Remains of an ancient port in the Aegean province of Datça district in Muğla were unearthed due to the drop in water levels resulting from a low tide.
The ancient port, believed to be part of the 2,600-year-old ancient city of Knidos, became visible following the drop in water level in the sea.
Storage areas, where wine, olive oil and agricultural products were stored in ancient times, and boat docks are now easily visible.
Small islets have also formed beyond the port, which is located in a narrow bay, due to the water abstraction of up to 30 meters.
Necati Özacar, a 34-year-old local fisherman, said he had come to the area where the waters receded to fish but was surprised when he saw the ruins.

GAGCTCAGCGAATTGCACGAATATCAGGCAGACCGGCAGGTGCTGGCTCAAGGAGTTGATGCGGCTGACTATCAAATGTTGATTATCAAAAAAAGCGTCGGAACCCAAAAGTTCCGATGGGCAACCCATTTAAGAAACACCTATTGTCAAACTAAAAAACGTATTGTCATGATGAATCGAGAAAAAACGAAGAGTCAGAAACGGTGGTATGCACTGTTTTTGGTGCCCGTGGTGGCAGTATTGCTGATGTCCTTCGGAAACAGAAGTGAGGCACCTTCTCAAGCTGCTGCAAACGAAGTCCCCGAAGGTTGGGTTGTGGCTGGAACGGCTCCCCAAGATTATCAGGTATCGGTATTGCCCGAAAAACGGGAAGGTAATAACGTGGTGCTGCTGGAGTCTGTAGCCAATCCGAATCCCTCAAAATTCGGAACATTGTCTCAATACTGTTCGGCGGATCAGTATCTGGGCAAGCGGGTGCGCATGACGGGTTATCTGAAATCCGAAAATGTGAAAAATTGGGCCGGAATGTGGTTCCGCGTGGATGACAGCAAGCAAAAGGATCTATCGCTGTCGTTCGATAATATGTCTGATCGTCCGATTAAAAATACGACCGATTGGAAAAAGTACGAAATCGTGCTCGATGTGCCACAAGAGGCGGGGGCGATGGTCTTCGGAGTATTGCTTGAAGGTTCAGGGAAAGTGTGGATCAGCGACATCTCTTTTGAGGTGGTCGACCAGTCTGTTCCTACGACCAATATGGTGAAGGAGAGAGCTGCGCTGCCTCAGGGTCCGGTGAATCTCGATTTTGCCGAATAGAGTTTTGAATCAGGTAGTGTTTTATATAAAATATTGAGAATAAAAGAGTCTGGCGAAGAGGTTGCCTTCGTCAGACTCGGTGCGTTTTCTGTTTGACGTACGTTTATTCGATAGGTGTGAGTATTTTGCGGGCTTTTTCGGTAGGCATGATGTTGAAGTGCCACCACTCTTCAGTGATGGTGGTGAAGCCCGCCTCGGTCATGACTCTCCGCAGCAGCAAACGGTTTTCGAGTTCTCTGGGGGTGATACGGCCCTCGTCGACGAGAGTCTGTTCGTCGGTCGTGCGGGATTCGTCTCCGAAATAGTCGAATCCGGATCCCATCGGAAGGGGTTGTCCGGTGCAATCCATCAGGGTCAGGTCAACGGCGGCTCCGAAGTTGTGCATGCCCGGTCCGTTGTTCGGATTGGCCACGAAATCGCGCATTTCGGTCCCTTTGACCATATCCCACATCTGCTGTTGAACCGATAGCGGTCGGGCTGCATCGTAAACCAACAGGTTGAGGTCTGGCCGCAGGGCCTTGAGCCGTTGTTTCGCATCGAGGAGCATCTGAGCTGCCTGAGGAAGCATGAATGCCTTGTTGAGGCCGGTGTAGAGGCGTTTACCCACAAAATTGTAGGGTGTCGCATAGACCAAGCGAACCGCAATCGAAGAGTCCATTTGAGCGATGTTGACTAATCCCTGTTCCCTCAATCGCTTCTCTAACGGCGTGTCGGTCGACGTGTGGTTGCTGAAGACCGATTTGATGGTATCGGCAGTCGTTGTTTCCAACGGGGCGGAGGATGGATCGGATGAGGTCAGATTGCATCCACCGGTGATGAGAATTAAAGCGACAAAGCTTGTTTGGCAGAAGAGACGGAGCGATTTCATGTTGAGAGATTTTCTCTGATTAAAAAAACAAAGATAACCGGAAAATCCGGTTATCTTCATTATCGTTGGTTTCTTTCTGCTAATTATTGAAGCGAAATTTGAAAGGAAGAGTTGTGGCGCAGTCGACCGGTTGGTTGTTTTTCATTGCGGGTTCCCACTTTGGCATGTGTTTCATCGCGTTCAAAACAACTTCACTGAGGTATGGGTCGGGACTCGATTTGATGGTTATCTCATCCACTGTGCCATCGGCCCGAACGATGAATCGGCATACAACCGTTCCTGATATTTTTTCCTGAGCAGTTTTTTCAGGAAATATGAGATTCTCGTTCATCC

“It was a very amazing sight. Normally there was sea water up to where we are now,” he told a reporter while pointing to the traces of moisture on the sand.
The city of Knidos is considered a historical gem that attracts thousands of tourists to the Datca district in southwestern Turkey every year.
The ancient city has stood the test of time remarkably well, with magnificent structures, a column-lined street, an agora, ancient theaters and ports.
Founded by Greek settlers, Knidos became an important cultural and political center after the fifth century BC due to its position as a commercial hub in the region.
The city was also famous for its association with Aphrodite and for its famous statue of the goddess, sculpted by Praxiteles of Athens.